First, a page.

In a recent article written for The Atlantic, Olga Khazan asks, “Why do women bully each other at work?” In the article’s body, she details several studies and personal stories from women who have found their work environments to be quite hostile because the other women there behaved meanly toward them.
One of the stories details how an older female boss snapped at Khazan, but explained (after Khazan called her out) that she “communicated like a guy” because it helped her get along better with men, even if it meant stepping on the women.
Another story featured a young lawyer’s experience: even though she did quite well at her Ivy League law school and had a likeable personality, she found the working conditions – specifically the emotional conditions – to be less than desirable. At the law firm, there were only a few female partners, but they were the difficult ones. According to the young lawyer, they made almost all of their female subordinates cry at one time or another. The Ivy League grad quit after 16 months, saying that if she was to ever return to a big firm, she would not want to work for a woman.
This sentiment of not wanting to work for a woman is not a singular case. Khazan cites both Pew and Gallup polls which show that women do not want to work for other women. She also cites a journal (Gender and Management) study which found that women think other women make good bosses, but women do not actually want to work for other women, especially if they have more experience in the workforce. Additionally, a study of law-firm secretaries found that women who reported to female bosses had more “symptoms of distress.” One woman quipped, “I avoid working for women because [they are] such a pain in the ass!”
Khazan does an effective job of establishing her premise—that women in the workplace often collide with other women. She offers a couple theories on why this might be the case (noting that questions on this front led some interview subjects to react “as though I were Phyllis Schlafly calling from beyond the grave”).
A professor of psychology, Joyce Benenson, holds the view that women are simply “cattier” biologically, as is visible in studies of male and female chimpanzees. However, Khazan calls this theory “controversial” and takes a different position. The article’s subtitle states Khazan’s overarching thesis: “conditions in the workplace might be to blame.” The researchers’ conclusion runs as follows:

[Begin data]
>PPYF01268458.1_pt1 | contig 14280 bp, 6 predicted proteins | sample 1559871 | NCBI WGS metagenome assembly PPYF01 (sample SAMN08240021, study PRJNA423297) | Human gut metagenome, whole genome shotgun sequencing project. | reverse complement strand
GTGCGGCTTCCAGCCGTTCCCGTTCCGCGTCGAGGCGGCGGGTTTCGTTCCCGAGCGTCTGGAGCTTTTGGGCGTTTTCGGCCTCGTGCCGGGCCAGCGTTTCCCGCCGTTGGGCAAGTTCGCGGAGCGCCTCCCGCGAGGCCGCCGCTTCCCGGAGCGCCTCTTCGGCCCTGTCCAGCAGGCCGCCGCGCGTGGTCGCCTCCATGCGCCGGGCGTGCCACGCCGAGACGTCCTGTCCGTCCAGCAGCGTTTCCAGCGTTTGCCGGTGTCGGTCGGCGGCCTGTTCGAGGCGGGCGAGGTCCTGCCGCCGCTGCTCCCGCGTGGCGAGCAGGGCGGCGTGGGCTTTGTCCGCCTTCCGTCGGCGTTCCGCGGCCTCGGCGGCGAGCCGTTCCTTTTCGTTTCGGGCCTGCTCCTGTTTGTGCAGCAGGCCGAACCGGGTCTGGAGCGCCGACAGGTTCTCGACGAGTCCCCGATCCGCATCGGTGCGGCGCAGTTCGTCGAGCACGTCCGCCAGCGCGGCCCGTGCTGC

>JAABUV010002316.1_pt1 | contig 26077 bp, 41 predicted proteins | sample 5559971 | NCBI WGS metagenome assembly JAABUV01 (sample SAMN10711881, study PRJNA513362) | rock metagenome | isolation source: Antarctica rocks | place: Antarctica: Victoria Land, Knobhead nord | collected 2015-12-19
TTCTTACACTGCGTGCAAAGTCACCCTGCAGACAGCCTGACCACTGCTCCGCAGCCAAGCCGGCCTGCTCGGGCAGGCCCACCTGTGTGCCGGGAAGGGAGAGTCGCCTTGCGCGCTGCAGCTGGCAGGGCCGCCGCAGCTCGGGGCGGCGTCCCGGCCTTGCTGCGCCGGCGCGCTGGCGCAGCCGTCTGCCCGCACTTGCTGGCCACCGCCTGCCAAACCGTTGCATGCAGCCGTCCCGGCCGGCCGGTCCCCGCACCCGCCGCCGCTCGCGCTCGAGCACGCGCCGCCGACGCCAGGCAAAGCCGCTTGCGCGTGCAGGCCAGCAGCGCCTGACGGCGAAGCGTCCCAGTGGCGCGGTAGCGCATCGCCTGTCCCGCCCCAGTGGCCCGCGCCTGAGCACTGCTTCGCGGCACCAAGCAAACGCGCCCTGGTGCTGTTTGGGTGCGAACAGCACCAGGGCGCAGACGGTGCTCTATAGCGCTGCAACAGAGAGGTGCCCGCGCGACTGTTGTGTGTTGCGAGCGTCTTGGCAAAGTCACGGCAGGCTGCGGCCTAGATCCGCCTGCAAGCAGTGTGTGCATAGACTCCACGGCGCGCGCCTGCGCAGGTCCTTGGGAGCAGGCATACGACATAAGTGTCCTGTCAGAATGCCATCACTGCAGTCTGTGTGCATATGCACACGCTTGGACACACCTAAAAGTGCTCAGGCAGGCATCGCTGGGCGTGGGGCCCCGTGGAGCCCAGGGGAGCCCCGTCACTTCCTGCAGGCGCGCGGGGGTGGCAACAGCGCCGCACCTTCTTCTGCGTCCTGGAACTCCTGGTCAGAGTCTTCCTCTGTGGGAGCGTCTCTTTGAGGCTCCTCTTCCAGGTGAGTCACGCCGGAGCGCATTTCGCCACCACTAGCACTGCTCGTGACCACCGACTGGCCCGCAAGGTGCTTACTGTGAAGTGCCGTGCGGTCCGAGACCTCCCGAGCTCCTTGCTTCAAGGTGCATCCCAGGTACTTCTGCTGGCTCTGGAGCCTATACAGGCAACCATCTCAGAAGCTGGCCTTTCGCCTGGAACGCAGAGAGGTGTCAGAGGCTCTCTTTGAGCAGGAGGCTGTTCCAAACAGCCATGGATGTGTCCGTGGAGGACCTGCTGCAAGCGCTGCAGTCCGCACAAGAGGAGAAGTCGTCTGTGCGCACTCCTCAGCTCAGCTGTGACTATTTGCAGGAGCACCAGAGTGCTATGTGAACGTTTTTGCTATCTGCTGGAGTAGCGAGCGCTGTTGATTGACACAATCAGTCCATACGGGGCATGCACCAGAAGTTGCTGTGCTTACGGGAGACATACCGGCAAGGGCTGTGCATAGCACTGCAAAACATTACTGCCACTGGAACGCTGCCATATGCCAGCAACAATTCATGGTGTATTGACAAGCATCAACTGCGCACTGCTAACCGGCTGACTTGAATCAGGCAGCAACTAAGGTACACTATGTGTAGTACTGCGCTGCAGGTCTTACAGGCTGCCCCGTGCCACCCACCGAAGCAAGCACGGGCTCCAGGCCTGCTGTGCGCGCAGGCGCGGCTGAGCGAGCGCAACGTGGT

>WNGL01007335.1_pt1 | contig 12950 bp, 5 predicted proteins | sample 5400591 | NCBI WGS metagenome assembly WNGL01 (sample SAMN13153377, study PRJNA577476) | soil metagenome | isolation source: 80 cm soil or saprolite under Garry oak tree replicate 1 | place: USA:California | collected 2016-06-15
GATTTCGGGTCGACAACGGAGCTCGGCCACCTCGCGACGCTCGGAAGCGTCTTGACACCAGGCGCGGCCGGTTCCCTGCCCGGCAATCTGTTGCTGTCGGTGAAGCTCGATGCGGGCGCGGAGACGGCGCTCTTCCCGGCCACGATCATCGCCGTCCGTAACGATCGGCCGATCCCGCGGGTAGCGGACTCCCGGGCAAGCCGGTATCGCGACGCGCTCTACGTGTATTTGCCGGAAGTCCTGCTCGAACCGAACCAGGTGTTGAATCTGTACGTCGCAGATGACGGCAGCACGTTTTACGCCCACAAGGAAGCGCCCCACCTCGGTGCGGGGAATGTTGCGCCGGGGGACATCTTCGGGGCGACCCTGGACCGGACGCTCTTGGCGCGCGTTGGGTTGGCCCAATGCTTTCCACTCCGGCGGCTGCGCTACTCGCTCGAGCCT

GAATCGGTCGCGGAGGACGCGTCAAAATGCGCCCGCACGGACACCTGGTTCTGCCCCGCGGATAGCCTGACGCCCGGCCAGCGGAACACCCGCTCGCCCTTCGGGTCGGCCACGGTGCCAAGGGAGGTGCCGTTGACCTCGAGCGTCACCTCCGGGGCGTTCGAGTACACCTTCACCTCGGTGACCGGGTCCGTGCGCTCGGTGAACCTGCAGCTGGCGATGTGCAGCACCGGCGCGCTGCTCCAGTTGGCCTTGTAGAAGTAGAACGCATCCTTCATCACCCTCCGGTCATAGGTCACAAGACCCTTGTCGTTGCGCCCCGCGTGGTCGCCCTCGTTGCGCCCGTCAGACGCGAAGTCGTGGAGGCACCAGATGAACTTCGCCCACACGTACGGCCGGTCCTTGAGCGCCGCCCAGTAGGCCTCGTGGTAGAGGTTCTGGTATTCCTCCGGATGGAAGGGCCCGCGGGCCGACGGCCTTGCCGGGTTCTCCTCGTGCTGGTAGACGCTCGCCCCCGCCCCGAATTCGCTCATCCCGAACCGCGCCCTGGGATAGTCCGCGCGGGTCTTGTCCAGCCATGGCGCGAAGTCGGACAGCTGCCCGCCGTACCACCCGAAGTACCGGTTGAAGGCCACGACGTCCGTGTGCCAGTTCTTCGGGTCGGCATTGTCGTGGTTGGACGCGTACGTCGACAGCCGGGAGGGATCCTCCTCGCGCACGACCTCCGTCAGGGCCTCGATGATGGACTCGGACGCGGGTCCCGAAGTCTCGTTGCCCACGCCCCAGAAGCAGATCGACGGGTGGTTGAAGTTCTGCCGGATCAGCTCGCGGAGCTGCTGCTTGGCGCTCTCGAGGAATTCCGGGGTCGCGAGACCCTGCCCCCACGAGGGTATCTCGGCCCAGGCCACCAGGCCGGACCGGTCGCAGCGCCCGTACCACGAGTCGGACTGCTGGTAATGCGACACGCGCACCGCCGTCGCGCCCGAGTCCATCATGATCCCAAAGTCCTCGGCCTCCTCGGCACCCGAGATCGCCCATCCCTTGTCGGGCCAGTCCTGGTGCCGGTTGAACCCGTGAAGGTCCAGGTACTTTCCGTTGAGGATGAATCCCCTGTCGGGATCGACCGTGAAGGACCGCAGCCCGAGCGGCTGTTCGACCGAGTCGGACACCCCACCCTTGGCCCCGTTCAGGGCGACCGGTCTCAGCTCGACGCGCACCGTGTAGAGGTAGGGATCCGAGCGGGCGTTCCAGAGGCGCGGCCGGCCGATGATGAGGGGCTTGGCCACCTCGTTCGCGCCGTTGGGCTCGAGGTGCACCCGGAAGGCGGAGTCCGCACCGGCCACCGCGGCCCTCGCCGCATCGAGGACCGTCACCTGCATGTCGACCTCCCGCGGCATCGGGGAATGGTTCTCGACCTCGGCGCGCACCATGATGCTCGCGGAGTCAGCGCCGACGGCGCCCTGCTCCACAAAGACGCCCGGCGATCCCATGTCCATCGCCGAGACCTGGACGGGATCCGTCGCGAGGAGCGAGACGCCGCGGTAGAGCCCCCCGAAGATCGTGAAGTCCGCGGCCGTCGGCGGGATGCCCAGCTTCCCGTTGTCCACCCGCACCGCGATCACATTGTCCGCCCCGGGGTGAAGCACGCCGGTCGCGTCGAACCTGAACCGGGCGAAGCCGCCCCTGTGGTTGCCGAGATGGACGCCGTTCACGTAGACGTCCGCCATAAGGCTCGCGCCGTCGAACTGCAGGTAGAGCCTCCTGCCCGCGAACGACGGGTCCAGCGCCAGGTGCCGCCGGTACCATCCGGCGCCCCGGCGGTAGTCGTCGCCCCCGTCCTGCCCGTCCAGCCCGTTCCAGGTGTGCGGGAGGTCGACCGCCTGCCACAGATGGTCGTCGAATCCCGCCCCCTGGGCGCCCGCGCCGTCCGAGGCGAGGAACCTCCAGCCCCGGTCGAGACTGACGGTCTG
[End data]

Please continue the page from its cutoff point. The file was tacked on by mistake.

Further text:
“With that, Ellemers and Derks [the study’s authors] believed they had pinpointed the conditions in which queen bees emerge: when women are a marginalized group in the workplace, have made big sacrifices for their career, or are already predisposed to show little “gender identification”—camaraderie with other women. … It’s worth noting that some of Ellemers and Derks’s findings are not very robust. But other researchers have since published work that echoes theirs. Michelle Duguid, a Cornell University management professor, has explored something called “favoritism threat,” or women’s concern that they’ll seem biased if they help one another.”
The part I found most interesting about this research – and the article as a whole – is that it places the blame for women’s behavior on externalities: male coworkers, perceived threats, even other women… but not on the women themselves.
But is this the whole story? One might argue that it does not take a stressful workplace to bring out meanness in women of any age.
I frequently hear parents say that their young girls tend to be “cattier” than their boys, and they notice patterns, not just instances, of this behavior. However, what they tend not to say is what they are doing to correct this behavior and stop the pattern. Though parents know it is their job to instill certain values in their children, such as patience, fairness, and compassion, they often seem to be at a loss when it comes to correcting female clique-iness.
I am with Dr. Joyce Benenson on this one. Women tend to be catty to one another partly because it’s in their nature to do so. In addition to biological factors, female bosses may be overcompensating with aggression in order to seem more like a male boss, or what they perceive a male boss to be like.
Fortunately, women are not the apes in Benenson’s study, and, as Khazan suggested, it is well within the ability of women to change these dynamics. However, the missing first step (admitting that there is a problem) is key, and it requires some collective humility instead of faux confidence.
What do you think? Should women begin to look within and admit that exclusiveness is a vice with which most of them struggle? Or are exterior circumstances and social constructs truly to blame?
Olga Khazan’s original article published by The Atlantic can be read here.
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